Health technologies

Health technologies: The digital divide and health disparities in China

Internet access is predicted by community resources and correlates with good health; mobile phone ownership is associated with not having disabilities
October 9, 2017

Despite the nearly ubiquitous nature of smart phones, tablets and smart home devices, there is still a gap in access to these technologies. Commonly called the digital divide, this gap has been the subject of much research and has been found to have a correlation with health outcomes. Much of the research on the digital divide and health disparities has focused on Western nations, but a new study led by Alicia Hong, PhD, associate professor in the Department of Health Promotion and Community Health Sciences in the Texas A&M School of Public Health, turns attention toward the population in China.

Factors thought to contribute to both the digital divide and health disparities include older age, lower education and lower income. Research has focused on these individual socioeconomic factors but has paid little attention to community-level aspects, such as community resources and neighborhood characteristics. There is also a shortage of work looking at older adults, who are more likely to experience health disparities and can sometimes be slow to adopt newer technology. Hong and her colleagues aimed to fill in some of these weak points with their study, published in the Journal of Medical Internet Research. They relied on respondents from the China Health and Retirement Longitudinal Study to find out about use of the internet and mobile phones among people 45 years of age and older, individual and community factors that predict internet use and mobile phone ownership and the relationship between access to these technologies and health outcomes.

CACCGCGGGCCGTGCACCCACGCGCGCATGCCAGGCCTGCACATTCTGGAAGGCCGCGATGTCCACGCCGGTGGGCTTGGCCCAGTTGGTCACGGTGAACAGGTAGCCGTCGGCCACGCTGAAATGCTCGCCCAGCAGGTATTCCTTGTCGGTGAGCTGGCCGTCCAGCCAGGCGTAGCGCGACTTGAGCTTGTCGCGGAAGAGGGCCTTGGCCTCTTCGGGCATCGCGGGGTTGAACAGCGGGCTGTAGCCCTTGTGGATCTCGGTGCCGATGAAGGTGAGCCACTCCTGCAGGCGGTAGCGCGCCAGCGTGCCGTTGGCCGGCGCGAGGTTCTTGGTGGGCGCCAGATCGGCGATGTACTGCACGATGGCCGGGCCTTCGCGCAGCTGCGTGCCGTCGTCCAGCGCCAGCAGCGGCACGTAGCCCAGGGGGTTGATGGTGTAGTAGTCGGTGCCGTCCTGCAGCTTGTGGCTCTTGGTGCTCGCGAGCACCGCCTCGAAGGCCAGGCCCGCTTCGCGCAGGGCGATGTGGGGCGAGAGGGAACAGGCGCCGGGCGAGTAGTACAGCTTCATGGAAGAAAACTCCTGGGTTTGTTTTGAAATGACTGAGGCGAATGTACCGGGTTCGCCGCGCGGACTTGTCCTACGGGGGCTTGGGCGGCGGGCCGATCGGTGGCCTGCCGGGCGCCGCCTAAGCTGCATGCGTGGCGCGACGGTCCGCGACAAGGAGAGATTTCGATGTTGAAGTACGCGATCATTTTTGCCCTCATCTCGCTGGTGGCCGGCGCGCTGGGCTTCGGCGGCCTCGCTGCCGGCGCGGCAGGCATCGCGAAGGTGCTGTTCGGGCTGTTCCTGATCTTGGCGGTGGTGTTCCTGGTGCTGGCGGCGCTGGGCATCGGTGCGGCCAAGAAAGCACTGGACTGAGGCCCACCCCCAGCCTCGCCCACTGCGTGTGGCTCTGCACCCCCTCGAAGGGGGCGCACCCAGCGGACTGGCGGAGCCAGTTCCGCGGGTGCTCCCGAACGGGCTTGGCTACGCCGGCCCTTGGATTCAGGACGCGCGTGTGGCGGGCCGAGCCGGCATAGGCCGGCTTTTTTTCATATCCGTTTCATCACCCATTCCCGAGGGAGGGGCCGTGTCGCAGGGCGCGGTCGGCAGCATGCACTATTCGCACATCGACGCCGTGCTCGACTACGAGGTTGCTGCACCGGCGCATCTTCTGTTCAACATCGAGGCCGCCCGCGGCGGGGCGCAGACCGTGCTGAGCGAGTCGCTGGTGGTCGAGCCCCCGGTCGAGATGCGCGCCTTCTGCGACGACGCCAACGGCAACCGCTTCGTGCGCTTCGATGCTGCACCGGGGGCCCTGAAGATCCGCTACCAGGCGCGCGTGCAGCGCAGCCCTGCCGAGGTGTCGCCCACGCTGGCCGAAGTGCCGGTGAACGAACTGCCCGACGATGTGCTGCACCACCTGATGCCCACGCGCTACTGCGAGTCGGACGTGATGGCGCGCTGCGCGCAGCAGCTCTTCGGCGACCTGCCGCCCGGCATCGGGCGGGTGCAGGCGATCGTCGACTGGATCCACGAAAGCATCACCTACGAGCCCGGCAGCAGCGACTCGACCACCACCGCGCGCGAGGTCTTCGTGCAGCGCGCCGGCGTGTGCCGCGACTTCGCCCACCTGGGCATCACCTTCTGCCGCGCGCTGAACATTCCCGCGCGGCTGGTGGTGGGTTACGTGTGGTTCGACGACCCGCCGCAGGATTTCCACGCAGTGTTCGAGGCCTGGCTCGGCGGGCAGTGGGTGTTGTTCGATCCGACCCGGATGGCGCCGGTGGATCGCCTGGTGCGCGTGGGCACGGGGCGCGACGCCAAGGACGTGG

The survey measured internet use and cell phone ownership by asking respondents whether they had accessed the internet in the past month and if they owned a cell phone. Hong’s team then dug into the data, using per capita household expenditures to represent income and analyzing types of community resources such as drinking water sources and waste disposal facilities, hospitals and health centers and playgrounds, activity centers and organizations for helping the elderly and people with disabilities. They also looked into self-reported health and disability status of respondents as well as ability to perform activities of daily living such as bathing, dressing and preparing meals.

“We built four statistical models to see how internet access and phone ownership might correlate with health outcomes, while carefully controlling for individual and community factors and geography,” Hong said.

What they found was that 6.5 percent of the over-45 population in China used the internet and 83 percent owned a mobile phone. Internet access was associated with good self-reported health, but there appeared to be no correlation with disability. Mobile phone ownership, on the other hand, showed a significant association with not having a disability. Both internet and mobile phone use were correlated with socioeconomic factors as in previous research.

These findings point to both individual and community socioeconomic factors being important to health, thus building community resources and improving access to technology could be ways to improve health outcomes. The fact that the over-45 population in China has such a high rate of mobile phone ownership also suggests a way to reach parts of the population with health disparities and limited access to health-related online tools.

“Mobile phone subscription vouchers for elderly people and those with disabilities could improve that access and reduce health disparities in these vulnerable populations,” Hong said. “This could be especially important as older adults are a rapidly growing demographic group in China.”

This study serves as a starting point for further research that will be needed to gain a clearer understanding of health disparities and the digital divide in China. Hong and her colleagues said that future research should examine the use of mobile tools, as this study did not have data on smart phone use. In addition, future research will benefit from a more in-depth study of specific health outcomes.

— Rae Lynn Mitchell

You may also like
disaster recovery
Texas A&M to study human-robotic interactions during Harvey recovery operations
Identifying factors affecting public health department perceptions of public health preparedness capabilities
Pharmacists allowed to vaccinate
Expanding authority: State laws on pharmacist-administered vaccinations
obesity
Walking the walk: Income inequality, neighborhood walkability and obesity in Hispanic adults